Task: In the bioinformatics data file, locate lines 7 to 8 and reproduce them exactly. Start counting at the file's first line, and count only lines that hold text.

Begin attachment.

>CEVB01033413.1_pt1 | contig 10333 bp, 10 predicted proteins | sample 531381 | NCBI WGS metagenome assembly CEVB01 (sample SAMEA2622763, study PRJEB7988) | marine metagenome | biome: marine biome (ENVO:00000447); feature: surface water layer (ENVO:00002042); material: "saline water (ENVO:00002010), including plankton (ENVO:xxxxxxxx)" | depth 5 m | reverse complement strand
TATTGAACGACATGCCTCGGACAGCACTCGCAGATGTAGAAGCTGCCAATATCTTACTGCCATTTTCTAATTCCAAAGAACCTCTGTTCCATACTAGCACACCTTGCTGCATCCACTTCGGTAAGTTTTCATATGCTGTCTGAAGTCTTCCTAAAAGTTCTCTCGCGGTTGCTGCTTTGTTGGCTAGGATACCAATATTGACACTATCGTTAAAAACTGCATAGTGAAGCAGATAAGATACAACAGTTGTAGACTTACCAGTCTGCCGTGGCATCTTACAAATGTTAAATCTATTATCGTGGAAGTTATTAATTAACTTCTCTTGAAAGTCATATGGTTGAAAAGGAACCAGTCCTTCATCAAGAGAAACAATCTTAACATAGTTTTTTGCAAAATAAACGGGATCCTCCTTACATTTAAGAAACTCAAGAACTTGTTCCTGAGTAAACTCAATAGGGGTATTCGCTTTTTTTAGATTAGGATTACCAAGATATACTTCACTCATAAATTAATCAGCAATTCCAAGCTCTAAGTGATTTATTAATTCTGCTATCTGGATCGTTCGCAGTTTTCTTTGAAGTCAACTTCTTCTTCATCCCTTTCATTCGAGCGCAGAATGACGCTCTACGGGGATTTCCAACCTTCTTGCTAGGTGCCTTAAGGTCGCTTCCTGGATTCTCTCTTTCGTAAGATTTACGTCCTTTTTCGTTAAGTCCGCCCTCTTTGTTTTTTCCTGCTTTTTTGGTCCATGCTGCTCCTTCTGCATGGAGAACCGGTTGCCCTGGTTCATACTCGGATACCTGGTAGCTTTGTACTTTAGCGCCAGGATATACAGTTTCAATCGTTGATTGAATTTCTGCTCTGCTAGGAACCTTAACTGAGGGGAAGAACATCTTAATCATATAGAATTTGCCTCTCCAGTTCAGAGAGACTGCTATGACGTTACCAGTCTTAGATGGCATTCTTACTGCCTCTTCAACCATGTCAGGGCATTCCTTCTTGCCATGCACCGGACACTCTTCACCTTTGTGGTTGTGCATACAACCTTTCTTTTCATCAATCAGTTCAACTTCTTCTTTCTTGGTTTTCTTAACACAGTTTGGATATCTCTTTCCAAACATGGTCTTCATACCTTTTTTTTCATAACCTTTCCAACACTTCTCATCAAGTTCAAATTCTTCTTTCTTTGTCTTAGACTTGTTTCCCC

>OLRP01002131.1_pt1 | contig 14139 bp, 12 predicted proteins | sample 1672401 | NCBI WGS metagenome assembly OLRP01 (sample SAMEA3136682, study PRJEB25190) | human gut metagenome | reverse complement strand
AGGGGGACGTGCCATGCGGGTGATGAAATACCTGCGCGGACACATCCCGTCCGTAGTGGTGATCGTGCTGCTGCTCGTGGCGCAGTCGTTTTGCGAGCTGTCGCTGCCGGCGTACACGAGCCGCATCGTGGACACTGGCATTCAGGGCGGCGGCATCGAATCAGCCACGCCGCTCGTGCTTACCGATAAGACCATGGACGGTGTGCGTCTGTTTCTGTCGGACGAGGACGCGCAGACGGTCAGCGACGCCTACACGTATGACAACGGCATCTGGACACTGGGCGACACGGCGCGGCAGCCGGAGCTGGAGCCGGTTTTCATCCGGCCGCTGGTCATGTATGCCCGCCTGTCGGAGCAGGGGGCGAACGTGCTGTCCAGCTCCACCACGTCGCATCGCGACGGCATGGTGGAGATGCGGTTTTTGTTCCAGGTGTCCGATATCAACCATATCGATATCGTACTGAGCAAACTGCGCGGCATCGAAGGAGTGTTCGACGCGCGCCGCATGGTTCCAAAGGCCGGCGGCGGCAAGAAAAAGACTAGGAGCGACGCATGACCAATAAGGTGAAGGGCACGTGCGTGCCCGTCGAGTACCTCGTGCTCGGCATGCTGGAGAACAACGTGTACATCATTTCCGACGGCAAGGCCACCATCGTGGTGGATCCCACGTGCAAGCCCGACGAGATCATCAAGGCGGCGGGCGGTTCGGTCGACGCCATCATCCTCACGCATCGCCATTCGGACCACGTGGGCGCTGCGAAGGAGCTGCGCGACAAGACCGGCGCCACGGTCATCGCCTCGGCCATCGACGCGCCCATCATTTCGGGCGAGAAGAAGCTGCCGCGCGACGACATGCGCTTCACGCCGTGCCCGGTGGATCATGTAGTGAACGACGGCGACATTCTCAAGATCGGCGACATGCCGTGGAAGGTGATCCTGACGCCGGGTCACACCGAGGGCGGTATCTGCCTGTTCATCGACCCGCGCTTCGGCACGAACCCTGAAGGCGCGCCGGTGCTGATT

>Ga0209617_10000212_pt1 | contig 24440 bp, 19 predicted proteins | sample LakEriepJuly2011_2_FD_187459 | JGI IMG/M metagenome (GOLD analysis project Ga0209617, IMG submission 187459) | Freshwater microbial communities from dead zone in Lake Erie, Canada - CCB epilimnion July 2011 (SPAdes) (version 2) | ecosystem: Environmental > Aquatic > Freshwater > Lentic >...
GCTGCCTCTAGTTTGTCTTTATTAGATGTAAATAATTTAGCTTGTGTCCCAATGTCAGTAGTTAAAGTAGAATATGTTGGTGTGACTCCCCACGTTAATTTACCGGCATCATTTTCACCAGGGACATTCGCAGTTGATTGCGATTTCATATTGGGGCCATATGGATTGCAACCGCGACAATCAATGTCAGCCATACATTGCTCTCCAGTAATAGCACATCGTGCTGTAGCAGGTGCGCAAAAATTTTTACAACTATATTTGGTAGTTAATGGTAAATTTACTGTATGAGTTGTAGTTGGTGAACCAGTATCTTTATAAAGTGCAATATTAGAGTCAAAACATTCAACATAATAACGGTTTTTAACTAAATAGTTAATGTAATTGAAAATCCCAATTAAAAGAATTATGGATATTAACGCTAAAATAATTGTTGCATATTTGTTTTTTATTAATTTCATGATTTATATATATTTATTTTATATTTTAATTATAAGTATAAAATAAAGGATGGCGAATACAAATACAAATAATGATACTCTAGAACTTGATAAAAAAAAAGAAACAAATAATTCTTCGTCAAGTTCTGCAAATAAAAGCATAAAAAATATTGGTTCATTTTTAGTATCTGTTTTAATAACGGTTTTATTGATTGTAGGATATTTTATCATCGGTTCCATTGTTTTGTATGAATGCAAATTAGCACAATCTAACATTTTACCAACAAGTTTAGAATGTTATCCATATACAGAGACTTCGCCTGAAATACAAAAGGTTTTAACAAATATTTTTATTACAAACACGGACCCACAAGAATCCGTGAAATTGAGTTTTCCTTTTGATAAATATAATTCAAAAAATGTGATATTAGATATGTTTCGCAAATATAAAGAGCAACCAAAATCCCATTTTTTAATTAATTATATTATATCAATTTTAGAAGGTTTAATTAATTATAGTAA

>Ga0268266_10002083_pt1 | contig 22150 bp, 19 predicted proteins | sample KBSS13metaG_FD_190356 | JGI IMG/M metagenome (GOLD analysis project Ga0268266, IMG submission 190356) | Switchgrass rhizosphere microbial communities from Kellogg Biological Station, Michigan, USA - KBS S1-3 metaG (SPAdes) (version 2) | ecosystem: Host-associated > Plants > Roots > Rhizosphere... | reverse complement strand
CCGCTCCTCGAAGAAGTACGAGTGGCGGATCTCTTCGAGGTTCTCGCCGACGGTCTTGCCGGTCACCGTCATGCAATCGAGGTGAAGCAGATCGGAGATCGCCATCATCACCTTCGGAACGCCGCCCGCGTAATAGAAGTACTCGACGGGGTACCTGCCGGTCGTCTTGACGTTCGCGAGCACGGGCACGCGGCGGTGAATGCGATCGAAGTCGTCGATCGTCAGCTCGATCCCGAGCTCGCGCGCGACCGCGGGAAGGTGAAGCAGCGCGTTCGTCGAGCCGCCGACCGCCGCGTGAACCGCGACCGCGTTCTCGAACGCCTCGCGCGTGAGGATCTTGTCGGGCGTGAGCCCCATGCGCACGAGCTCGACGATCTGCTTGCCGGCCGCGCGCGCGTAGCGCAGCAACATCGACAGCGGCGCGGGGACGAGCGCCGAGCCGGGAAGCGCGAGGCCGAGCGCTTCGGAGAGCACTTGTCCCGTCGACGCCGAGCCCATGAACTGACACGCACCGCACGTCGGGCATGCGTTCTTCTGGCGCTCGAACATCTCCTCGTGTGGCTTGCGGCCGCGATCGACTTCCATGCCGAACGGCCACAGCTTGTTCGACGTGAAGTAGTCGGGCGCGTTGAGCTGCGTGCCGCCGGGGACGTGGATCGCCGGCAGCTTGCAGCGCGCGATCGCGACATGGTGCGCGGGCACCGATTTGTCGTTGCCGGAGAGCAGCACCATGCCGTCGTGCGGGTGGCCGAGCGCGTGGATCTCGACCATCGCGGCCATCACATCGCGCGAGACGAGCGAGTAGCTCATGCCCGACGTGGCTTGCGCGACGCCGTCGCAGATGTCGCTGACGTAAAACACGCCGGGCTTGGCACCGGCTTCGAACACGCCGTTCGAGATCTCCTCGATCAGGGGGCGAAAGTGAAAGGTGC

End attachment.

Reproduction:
>Ga0268266_10002083_pt1 | contig 22150 bp, 19 predicted proteins | sample KBSS13metaG_FD_190356 | JGI IMG/M metagenome (GOLD analysis project Ga0268266, IMG submission 190356) | Switchgrass rhizosphere microbial communities from Kellogg Biological Station, Michigan, USA - KBS S1-3 metaG (SPAdes) (version 2) | ecosystem: Host-associated > Plants > Roots > Rhizosphere... | reverse complement strand
CCGCTCCTCGAAGAAGTACGAGTGGCGGATCTCTTCGAGGTTCTCGCCGACGGTCTTGCCGGTCACCGTCATGCAATCGAGGTGAAGCAGATCGGAGATCGCCATCATCACCTTCGGAACGCCGCCCGCGTAATAGAAGTACTCGACGGGGTACCTGCCGGTCGTCTTGACGTTCGCGAGCACGGGCACGCGGCGGTGAATGCGATCGAAGTCGTCGATCGTCAGCTCGATCCCGAGCTCGCGCGCGACCGCGGGAAGGTGAAGCAGCGCGTTCGTCGAGCCGCCGACCGCCGCGTGAACCGCGACCGCGTTCTCGAACGCCTCGCGCGTGAGGATCTTGTCGGGCGTGAGCCCCATGCGCACGAGCTCGACGATCTGCTTGCCGGCCGCGCGCGCGTAGCGCAGCAACATCGACAGCGGCGCGGGGACGAGCGCCGAGCCGGGAAGCGCGAGGCCGAGCGCTTCGGAGAGCACTTGTCCCGTCGACGCCGAGCCCATGAACTGACACGCACCGCACGTCGGGCATGCGTTCTTCTGGCGCTCGAACATCTCCTCGTGTGGCTTGCGGCCGCGATCGACTTCCATGCCGAACGGCCACAGCTTGTTCGACGTGAAGTAGTCGGGCGCGTTGAGCTGCGTGCCGCCGGGGACGTGGATCGCCGGCAGCTTGCAGCGCGCGATCGCGACATGGTGCGCGGGCACCGATTTGTCGTTGCCGGAGAGCAGCACCATGCCGTCGTGCGGGTGGCCGAGCGCGTGGATCTCGACCATCGCGGCCATCACATCGCGCGAGACGAGCGAGTAGCTCATGCCCGACGTGGCTTGCGCGACGCCGTCGCAGATGTCGCTGACGTAAAACACGCCGGGCTTGGCACCGGCTTCGAACACGCCGTTCGAGATCTCCTCGATCAGGGGGCGAAAGTGAAAGGTGC